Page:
Yesterday morning, before I had checked the news, I was cleaning at our Ballet School. I talked with a young man there who works at the little dance supply shop in trade for his classes. He’s 19 and been dancing for 3 years. He vented to me for a few minutes about how his parents ignored his repeated requests for dance classes and ballet shoes when he was younger. His parents wanted him to be a mathematician. Now he feels he has years to catch up, dancing with girls who started at 3 or 4. I finished cleaning, and headed home. I logged onto Facebook to see pictures of a friend’s new baby.
I absolutely believe that we need to control and regulate guns, as closely or closer than we control and regulate cars and driving them. Undoubtably that would make a world of difference. But I think the conversation we need to be having is bigger and deeper than that. Guns don’t just load themselves and go out on a rampage.
We need to talk about mental health and the way the funding for mental health access and support is one of the first things we decimate in a budget crisis. But though some people are born with serious mental health needs, more people take a slow journey toward a mental health crisis. I think that there is another layer here, the deeper layer.
I’m looking back at these shootings that have peppered the news in the last year. The big ones, the public ones that have caused us to scream in anguish, have been perpetrated by angry, hurting, men.
The conversations we need to start are about how we treat our little boys and how men have little social recourse to share their feelings. We need to look at the role models and video games, and truly consider how the pictures that we give boys about what it means to be a Man will impact their future. We need to see when our boys want to be dancers instead of mathematicians. And then we need to help them follow those dreams, loving and supporting them so that they aren’t leagues behind their dancer friends and working long hours to trade for the classes they need and can’t afford.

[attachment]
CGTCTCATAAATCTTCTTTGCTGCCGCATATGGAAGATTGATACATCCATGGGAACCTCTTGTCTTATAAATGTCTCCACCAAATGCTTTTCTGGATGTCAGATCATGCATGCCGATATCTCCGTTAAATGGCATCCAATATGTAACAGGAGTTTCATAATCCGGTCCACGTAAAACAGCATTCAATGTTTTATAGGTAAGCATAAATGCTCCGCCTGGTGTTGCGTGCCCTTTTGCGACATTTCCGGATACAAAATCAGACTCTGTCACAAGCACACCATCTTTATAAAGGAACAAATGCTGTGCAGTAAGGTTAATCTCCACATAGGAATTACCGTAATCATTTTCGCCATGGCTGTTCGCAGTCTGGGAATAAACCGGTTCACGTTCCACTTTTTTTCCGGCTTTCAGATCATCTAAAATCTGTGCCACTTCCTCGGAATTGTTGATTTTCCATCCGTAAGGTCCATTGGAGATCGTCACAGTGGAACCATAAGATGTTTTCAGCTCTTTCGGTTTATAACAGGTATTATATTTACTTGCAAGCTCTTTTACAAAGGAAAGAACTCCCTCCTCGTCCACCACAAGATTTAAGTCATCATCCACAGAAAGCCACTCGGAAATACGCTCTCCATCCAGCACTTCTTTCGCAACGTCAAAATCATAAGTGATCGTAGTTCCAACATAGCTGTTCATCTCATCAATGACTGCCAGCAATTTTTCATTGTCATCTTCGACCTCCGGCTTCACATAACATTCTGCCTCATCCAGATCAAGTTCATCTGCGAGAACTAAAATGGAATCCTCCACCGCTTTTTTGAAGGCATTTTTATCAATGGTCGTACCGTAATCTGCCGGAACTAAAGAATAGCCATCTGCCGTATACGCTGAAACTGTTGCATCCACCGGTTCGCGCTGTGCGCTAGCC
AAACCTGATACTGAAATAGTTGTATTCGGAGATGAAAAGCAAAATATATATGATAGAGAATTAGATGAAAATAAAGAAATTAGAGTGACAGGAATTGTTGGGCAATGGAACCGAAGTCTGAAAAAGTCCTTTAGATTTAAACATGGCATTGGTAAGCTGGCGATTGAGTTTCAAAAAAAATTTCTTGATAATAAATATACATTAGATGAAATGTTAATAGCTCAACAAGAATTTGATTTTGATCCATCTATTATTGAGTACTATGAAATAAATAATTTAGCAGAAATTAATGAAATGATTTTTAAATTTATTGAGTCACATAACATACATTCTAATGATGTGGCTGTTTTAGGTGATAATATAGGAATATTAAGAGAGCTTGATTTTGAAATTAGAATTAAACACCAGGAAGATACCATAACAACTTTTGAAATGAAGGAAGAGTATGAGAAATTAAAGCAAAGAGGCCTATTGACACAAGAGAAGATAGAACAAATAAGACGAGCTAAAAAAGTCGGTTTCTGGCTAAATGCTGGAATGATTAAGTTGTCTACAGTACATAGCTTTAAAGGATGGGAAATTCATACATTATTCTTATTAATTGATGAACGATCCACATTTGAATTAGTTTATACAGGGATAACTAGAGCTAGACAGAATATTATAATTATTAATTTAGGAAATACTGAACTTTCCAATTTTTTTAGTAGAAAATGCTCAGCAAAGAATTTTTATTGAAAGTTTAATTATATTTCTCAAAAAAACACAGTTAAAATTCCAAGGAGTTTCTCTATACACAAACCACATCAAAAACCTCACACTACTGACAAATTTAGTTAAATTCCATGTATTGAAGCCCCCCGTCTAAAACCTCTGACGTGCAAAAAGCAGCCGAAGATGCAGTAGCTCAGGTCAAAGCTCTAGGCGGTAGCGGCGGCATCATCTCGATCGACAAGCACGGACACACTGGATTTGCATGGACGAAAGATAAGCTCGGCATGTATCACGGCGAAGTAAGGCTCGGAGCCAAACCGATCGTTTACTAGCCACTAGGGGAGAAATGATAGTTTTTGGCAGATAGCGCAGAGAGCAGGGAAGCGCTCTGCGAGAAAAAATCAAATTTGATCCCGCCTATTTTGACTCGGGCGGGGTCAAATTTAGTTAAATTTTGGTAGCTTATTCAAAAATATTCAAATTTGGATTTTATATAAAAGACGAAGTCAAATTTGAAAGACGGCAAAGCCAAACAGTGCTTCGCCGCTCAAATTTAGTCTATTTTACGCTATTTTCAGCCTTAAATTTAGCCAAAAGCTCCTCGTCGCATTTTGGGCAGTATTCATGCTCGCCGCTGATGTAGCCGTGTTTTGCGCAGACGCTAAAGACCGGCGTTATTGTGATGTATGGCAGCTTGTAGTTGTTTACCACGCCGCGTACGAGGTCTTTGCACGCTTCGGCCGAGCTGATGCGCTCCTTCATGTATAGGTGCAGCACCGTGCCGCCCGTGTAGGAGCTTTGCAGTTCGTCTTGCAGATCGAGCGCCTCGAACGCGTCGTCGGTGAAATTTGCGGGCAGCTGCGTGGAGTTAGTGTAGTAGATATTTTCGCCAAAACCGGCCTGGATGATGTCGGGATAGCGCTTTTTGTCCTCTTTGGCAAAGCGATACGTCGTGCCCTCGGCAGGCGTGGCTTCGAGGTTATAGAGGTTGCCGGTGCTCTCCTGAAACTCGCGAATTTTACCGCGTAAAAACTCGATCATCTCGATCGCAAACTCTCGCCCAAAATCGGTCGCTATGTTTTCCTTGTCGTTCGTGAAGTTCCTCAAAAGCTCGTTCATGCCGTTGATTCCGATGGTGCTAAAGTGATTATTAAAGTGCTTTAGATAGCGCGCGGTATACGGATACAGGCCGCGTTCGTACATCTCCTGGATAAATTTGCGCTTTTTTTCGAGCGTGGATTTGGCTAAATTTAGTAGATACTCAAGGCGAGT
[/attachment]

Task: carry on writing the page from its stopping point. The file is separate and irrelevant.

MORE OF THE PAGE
We need to give a male friend the same consideration and opportunity to share feelings that we give our female friends. We need to hold our boys and let them cry it out, let them twirl in delight, honor their achievements even when we don’t understand them, and let them show us their rage and dark feelings even when those feelings scare us. We need to make it okay for a boy or a man to show us that he needs help, whether its the help of a listening ear, a hug, or a therapist. We need to be on the floor, playing with our boys and showing them what to do with these feelings and giving them alternatives to violence. We need to stop whitewashing violent boy play as “boys will be boys” and show them safe ways to play those games. We need to reassure our boys that being gentle, that being dancers, that being quiet in no way makes them less. We need to listen and pay attention so that sometimes we can see the hurt before it explodes, and help before the crisis.
We aren’t listening. Every shooting is a desperate plea from the dark side of a world we choose to ignore. We hold these men up as sick, as psycho, as anomalies. We pray – God, how we pray – that our community is not housing the next anomalie. But we aren’t listening to these men. They have shown us clearly that they need us. They need us to stop demonizing them and start loving them. They need us to love our little boys, even when (especially when) those little boys don’t match up to what we are told a boy or man should be.
That’s the conversation we need to be having.